It seems the average human attention span has taken a nosedive since the beginning of the 21st century. Research indicates that we can’t give a single topic our undivided attention for longer than eight seconds. And that makes us less focused than the average goldfish.
On the plus side, rapid-fire use of multiple media is making us far more effective multi-taskers. The ability to act quickly and focus that action is the key to success.
Success comes in many forms, of course, and this weekend brought us a parade of winners and losers in the 2021 Eurovision Song Contest. For decades it was believed that singing in English – the continent’s lingua franca – was the way to win Eurovision. That’s happening less and less, and it certainly didn’t happen on Saturday. Italy’s Måneskin and their song “Zitti E Buoni” scored 206 points from juries and 318 points from the viewing public for a resounding win. At the other end of the scale, the United Kingdom entry, “Embers” by James Newman scored nil points. Nada. Null. Zero. There are a number of reasons for this, of course, but social media platforms during and after the event made it clear that the Italian entry, colourful, raucous and fun, had made an immediate impression, while the UK’s, fittingly for a song titled Embers, was a slow burner.
Successful people find the words, the images and the medium to make a swift impact.
Does that sound like you? If not, shouldn’t it?
If it’s your job to share a corporate culture, to impart a company’s marketing message or its product data, then you have a wide range of tools available. And it makes sense to respect the communication preferences of your audience.
We can start by respecting their choice of communication device. Smartphones have left laptops and tablets far behind as the preferred device for online activity.
We should respect people’s preferred patterns for absorbing information. The “eight second” generation may well prefer to take quick, easily digestible bites of a subject.
And of course we should respect their choice of language. When we reach out to learners in Russia, Japan or China we need content that’s tailored, technically and culturally.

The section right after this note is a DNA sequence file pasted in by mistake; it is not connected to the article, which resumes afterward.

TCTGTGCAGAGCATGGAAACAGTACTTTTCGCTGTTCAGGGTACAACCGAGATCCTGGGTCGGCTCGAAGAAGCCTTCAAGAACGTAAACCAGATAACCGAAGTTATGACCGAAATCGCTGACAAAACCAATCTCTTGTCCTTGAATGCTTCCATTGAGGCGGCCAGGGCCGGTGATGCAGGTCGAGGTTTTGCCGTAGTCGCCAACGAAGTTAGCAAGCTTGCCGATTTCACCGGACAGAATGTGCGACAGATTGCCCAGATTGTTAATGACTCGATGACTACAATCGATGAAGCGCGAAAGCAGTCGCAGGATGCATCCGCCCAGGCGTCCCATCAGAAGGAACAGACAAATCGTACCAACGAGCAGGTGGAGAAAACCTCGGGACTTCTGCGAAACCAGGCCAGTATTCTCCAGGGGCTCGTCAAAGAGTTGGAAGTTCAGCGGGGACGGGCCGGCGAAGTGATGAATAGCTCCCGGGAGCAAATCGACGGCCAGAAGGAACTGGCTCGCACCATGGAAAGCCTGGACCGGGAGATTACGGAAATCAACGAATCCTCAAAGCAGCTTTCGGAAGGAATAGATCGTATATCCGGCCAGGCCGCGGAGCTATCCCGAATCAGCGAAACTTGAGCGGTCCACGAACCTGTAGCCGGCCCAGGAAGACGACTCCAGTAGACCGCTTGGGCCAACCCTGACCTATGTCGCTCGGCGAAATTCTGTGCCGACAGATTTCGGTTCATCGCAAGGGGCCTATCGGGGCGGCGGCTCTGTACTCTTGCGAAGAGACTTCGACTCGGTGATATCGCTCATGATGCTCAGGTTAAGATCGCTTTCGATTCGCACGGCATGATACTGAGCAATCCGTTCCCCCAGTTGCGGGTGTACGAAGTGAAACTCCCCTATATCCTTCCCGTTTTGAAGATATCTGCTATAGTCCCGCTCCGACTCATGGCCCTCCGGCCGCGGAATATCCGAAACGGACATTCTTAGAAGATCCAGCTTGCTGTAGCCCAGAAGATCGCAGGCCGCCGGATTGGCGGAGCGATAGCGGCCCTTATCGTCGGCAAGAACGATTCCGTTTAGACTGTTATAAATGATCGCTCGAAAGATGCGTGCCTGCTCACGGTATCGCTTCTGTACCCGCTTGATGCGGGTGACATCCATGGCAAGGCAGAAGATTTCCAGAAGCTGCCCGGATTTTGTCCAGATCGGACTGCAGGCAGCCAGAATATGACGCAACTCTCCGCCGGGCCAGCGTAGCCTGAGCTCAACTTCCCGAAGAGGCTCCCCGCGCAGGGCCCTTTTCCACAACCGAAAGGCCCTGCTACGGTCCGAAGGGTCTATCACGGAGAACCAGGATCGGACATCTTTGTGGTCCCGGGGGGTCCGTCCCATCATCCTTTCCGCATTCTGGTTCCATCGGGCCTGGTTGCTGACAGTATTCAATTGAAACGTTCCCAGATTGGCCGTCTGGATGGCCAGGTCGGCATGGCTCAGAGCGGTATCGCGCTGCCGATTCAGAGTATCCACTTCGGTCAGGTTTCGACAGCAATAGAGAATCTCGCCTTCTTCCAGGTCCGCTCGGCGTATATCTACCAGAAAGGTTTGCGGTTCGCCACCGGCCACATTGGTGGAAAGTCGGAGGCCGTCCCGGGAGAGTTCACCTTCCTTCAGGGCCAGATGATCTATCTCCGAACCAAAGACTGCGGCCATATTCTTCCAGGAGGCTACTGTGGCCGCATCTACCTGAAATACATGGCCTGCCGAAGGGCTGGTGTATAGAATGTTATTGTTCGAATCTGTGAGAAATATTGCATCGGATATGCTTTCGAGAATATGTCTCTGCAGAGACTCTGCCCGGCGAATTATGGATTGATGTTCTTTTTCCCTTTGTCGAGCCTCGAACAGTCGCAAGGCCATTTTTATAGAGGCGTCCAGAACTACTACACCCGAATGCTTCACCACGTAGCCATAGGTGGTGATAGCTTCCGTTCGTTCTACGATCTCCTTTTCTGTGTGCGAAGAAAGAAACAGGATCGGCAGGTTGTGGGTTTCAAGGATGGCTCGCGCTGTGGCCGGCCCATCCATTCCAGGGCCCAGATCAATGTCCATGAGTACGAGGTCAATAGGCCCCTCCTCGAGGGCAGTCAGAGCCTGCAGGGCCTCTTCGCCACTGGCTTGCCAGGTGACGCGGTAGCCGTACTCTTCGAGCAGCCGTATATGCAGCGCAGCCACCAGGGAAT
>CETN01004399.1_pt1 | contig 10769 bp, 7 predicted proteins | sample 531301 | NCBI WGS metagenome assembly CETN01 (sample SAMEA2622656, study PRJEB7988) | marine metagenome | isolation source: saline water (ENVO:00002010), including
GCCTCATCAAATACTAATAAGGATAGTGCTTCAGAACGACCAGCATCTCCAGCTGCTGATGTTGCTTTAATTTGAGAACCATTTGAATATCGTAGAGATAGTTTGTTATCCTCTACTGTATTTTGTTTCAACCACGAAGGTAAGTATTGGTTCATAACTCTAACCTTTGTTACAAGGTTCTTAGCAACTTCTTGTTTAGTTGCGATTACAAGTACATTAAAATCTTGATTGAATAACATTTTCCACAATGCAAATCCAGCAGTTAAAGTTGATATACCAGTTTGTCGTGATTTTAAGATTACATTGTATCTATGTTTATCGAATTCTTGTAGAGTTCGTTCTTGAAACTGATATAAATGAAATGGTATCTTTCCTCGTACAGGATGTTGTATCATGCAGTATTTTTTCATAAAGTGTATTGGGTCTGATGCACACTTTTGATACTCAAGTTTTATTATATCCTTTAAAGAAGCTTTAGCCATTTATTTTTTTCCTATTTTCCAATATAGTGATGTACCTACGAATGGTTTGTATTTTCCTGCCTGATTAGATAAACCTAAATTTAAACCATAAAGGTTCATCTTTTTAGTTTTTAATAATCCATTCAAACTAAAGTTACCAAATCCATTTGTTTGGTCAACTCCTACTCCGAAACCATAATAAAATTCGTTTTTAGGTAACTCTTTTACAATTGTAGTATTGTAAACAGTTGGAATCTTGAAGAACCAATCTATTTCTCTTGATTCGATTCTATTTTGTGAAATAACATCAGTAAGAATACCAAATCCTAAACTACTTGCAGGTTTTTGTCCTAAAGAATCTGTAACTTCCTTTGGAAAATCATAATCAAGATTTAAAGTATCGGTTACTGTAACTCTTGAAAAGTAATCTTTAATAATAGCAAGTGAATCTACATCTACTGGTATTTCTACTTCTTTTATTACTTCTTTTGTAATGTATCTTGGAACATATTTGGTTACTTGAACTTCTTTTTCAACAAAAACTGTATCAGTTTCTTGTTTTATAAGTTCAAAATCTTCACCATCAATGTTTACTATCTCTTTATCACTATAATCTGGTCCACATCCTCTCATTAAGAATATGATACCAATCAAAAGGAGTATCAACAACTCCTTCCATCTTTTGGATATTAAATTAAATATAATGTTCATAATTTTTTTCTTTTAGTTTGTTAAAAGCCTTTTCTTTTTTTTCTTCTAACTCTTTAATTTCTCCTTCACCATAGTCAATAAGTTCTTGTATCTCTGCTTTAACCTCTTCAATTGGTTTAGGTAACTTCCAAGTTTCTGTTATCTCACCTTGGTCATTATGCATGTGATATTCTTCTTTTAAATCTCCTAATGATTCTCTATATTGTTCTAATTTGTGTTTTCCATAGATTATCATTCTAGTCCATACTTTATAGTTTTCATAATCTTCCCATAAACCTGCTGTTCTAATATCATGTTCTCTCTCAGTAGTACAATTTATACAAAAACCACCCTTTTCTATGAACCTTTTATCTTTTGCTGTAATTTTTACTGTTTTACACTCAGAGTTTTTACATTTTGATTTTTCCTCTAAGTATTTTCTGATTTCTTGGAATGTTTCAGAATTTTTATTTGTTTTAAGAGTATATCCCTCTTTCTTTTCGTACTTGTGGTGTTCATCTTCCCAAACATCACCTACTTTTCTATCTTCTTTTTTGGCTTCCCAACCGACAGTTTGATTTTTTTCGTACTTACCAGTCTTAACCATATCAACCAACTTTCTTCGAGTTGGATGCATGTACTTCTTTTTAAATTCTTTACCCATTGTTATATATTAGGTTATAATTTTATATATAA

You have eight seconds to impress Oksana in St Petersburg. Or Haruto in Tokyo, or Li in Shanghai.
So what’s your plan?
Do your target customers want to read? Or do they want to listen and watch?
Creating short, snappy videos that can be viewed on a smartphone at any time may appeal to them far more directly than text. And depending on your subject,
- Bullet points
And different colours to signify different points
may all help to get your message across.
If you tailor your content, make it accessible from the device of choice and work with a translation management system that gives you the freedom to choose your own service partners and localise your message effectively for different languages and cultures, you should expect positive feedback. So seek it. If you’re offering e-learning, your mobile learners can give you an immediate thumbs up via apps which offers trainers the option for real-time questioning and assessment and opens the door for their students to provide swift, objective feedback on the course. You get to coach, interact and improve what you’re delivering and they get to learn, develop and keep you fully informed on how good a job they think you’re doing. Snappy, focused interaction isn’t the future of communication, it’s the present.
So what’s your plan? You have eight seconds to impress Oksana in St Petersburg. Or Haruto in Tokyo, or Li in Shanghai.